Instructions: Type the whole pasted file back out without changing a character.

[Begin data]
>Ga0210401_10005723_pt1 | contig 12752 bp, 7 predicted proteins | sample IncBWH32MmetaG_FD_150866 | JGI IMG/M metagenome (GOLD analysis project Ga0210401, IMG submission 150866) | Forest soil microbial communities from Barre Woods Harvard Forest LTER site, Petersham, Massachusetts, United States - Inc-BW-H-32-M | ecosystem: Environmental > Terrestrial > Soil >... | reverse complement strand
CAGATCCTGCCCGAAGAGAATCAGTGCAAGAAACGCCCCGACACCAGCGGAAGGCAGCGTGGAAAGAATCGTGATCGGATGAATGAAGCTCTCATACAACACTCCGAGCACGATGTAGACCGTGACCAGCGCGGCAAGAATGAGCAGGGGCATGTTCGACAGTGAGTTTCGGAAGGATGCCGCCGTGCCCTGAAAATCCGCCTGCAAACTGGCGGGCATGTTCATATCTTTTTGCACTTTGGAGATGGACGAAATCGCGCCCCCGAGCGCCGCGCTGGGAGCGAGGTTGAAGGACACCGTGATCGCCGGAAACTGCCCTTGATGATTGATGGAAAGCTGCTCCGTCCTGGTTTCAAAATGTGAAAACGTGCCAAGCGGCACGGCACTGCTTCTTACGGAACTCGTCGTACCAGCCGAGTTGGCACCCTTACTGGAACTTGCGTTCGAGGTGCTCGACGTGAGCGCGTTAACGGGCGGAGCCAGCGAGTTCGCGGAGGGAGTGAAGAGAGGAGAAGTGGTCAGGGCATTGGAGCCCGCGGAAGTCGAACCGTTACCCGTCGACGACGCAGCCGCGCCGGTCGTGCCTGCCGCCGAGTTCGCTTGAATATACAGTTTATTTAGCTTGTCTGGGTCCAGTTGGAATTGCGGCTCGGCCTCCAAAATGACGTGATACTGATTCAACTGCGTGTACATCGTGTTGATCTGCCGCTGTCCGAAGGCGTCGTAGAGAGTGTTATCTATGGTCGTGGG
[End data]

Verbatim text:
>Ga0210401_10005723_pt1 | contig 12752 bp, 7 predicted proteins | sample IncBWH32MmetaG_FD_150866 | JGI IMG/M metagenome (GOLD analysis project Ga0210401, IMG submission 150866) | Forest soil microbial communities from Barre Woods Harvard Forest LTER site, Petersham, Massachusetts, United States - Inc-BW-H-32-M | ecosystem: Environmental > Terrestrial > Soil >... | reverse complement strand
CAGATCCTGCCCGAAGAGAATCAGTGCAAGAAACGCCCCGACACCAGCGGAAGGCAGCGTGGAAAGAATCGTGATCGGATGAATGAAGCTCTCATACAACACTCCGAGCACGATGTAGACCGTGACCAGCGCGGCAAGAATGAGCAGGGGCATGTTCGACAGTGAGTTTCGGAAGGATGCCGCCGTGCCCTGAAAATCCGCCTGCAAACTGGCGGGCATGTTCATATCTTTTTGCACTTTGGAGATGGACGAAATCGCGCCCCCGAGCGCCGCGCTGGGAGCGAGGTTGAAGGACACCGTGATCGCCGGAAACTGCCCTTGATGATTGATGGAAAGCTGCTCCGTCCTGGTTTCAAAATGTGAAAACGTGCCAAGCGGCACGGCACTGCTTCTTACGGAACTCGTCGTACCAGCCGAGTTGGCACCCTTACTGGAACTTGCGTTCGAGGTGCTCGACGTGAGCGCGTTAACGGGCGGAGCCAGCGAGTTCGCGGAGGGAGTGAAGAGAGGAGAAGTGGTCAGGGCATTGGAGCCCGCGGAAGTCGAACCGTTACCCGTCGACGACGCAGCCGCGCCGGTCGTGCCTGCCGCCGAGTTCGCTTGAATATACAGTTTATTTAGCTTGTCTGGGTCCAGTTGGAATTGCGGCTCGGCCTCCAAAATGACGTGATACTGATTCAACTGCGTGTACATCGTGTTGATCTGCCGCTGTCCGAAGGCGTCGTAGAGAGTGTTATCTATGGTCGTGGG